The so-called millennials – the generation just starting to have kids now – want to stay in the urban areas which offer socioeconomic diversity.
Based on a new analysis featured in the Wall Street Journal, wealthy people with kids tend to cluster together from the poor more than they were in the 1970's. Conversely, poor families also do the same.
Families living in well-heeled areas doubled from 7% to 15% from 1970 to 2009, while families living in poor areas also went double from 8% to 18%. These data were revealed on a study by Kendra Bischoff of Cornell University and Sean Reardon at Stanford University.
According to Tim Noah, a contributing writer for MSNBC and the author of The Great Divergence: America’s Growing Inequality Crisis and What We Can Do About It, said in an email:
“It seems to me there is something new here, which is the success the affluent realize in achieving their goal of homogeneity. When my parents escaped to the suburbs (New Rochelle, N.Y.) shortly before I was born in 1958, that allowed me to grow up in an affluent suburb with many more people like me than would have been the case had they stayed in Flushing, Queens. But there were still some people who weren't like me—Italian-American working-class kids, for instance, and low-income black kids (the latter part of the first court-ordered busing program imposed on the North after Brown v. Board of Ed). Residential patterns and government anti-discrimination policy limited the extent to which you could cocoon yourself.”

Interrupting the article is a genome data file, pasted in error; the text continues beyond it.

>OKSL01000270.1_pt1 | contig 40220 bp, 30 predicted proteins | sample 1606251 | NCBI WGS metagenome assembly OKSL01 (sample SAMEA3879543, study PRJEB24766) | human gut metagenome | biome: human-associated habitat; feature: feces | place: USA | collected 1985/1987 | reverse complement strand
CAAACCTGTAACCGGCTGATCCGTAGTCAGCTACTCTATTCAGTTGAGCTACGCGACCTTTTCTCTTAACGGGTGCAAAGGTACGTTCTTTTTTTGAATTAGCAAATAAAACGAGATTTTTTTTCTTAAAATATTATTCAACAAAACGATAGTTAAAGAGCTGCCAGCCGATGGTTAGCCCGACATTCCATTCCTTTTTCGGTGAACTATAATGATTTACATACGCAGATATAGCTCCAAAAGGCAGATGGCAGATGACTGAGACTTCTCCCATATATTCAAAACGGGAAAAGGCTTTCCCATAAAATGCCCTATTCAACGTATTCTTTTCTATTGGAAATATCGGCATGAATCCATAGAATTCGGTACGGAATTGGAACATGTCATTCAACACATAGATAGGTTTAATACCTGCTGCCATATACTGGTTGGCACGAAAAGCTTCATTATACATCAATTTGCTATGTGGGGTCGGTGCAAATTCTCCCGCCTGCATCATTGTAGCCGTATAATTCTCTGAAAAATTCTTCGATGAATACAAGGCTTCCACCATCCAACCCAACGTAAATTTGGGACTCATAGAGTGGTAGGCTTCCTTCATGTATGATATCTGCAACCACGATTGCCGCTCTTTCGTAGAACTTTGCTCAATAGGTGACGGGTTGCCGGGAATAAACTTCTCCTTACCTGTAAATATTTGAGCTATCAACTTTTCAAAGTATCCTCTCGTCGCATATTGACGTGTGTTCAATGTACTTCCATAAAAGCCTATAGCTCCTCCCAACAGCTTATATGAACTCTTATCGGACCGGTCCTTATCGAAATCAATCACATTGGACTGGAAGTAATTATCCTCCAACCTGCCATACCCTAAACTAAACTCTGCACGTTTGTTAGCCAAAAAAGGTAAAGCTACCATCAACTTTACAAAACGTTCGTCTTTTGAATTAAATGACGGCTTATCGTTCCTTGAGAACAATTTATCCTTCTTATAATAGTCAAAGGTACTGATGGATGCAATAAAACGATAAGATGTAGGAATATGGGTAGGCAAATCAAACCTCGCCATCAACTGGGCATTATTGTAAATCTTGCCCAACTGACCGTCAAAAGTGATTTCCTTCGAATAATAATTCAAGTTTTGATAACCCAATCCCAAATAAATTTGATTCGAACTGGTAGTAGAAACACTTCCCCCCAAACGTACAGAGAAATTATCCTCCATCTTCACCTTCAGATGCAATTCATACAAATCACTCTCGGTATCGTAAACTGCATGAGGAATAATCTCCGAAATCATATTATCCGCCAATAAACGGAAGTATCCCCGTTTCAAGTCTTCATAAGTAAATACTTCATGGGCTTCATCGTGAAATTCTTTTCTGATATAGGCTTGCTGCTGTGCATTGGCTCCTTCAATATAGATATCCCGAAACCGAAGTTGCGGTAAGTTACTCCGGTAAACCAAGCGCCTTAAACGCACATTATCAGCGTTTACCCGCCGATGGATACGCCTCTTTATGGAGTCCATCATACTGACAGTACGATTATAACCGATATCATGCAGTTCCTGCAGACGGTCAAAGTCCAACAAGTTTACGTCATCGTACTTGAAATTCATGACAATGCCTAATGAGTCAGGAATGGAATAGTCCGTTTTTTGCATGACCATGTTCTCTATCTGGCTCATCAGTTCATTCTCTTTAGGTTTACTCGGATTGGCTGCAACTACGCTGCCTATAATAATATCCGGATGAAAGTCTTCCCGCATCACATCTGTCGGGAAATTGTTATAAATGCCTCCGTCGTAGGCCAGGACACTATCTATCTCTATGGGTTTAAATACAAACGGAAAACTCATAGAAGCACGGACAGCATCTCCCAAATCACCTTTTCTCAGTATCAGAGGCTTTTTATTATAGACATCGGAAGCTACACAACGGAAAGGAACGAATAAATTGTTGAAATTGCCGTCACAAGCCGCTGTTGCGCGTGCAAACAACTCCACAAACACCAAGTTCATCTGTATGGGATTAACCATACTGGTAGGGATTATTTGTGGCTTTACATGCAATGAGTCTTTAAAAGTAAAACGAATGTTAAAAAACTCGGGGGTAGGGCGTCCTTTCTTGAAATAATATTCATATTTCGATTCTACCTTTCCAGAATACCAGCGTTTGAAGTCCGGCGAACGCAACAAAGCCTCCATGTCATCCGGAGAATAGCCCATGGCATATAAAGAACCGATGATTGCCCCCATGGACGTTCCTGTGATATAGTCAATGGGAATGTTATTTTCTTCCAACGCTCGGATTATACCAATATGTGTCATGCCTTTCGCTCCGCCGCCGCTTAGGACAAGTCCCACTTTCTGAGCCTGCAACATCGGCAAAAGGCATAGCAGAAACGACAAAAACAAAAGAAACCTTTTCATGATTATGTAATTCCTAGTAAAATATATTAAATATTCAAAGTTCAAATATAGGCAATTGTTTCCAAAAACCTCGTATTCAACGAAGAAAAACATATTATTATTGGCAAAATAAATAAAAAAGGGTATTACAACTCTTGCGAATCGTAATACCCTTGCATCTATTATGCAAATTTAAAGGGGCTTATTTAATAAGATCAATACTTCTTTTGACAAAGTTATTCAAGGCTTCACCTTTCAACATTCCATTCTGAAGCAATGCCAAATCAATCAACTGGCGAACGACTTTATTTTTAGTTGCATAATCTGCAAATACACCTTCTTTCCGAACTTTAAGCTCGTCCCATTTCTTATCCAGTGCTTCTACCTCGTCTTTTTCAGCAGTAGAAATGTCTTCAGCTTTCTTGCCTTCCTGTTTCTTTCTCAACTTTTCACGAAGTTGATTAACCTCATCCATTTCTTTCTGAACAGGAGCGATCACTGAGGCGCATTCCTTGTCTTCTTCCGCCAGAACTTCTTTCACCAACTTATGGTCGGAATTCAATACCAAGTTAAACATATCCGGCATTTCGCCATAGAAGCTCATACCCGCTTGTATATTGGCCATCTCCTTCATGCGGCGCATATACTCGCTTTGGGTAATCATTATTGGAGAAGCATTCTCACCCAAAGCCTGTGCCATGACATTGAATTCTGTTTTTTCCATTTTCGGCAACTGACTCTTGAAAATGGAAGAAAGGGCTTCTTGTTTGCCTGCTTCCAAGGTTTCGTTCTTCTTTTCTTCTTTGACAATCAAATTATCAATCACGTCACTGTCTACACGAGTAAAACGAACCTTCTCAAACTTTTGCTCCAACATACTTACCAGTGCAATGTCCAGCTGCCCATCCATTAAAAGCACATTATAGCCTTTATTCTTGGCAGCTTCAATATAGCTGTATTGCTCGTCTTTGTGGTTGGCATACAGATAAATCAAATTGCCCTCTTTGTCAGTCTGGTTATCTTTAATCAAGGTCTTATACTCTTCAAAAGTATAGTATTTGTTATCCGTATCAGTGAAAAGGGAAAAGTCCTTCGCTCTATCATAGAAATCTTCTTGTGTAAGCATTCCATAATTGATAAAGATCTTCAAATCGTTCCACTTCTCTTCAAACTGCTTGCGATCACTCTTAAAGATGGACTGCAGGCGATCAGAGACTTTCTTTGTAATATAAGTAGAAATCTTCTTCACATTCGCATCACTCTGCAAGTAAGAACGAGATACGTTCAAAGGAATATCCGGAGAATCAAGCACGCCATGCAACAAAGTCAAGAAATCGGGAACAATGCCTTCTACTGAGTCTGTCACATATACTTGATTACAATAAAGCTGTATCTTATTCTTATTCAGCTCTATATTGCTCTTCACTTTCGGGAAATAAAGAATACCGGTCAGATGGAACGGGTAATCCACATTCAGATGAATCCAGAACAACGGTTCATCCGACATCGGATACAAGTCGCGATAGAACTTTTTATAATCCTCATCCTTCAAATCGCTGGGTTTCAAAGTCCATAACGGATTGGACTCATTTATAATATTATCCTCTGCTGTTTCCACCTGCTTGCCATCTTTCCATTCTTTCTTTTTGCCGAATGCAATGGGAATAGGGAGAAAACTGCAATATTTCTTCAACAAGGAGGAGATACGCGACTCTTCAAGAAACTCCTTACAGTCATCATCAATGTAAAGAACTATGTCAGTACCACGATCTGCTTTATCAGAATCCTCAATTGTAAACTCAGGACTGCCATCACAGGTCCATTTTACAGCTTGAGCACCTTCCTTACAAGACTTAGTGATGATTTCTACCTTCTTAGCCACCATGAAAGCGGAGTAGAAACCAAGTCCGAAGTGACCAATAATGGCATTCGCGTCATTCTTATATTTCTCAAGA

Slate contributor Dana Goldstein also concluded that those affluent towns remain affluent because they intentionally exclude affordable housing for poor people, with which, as supported by Noah, create a less-mobile workforce since low-earning people can’t afford to live where the jobs are.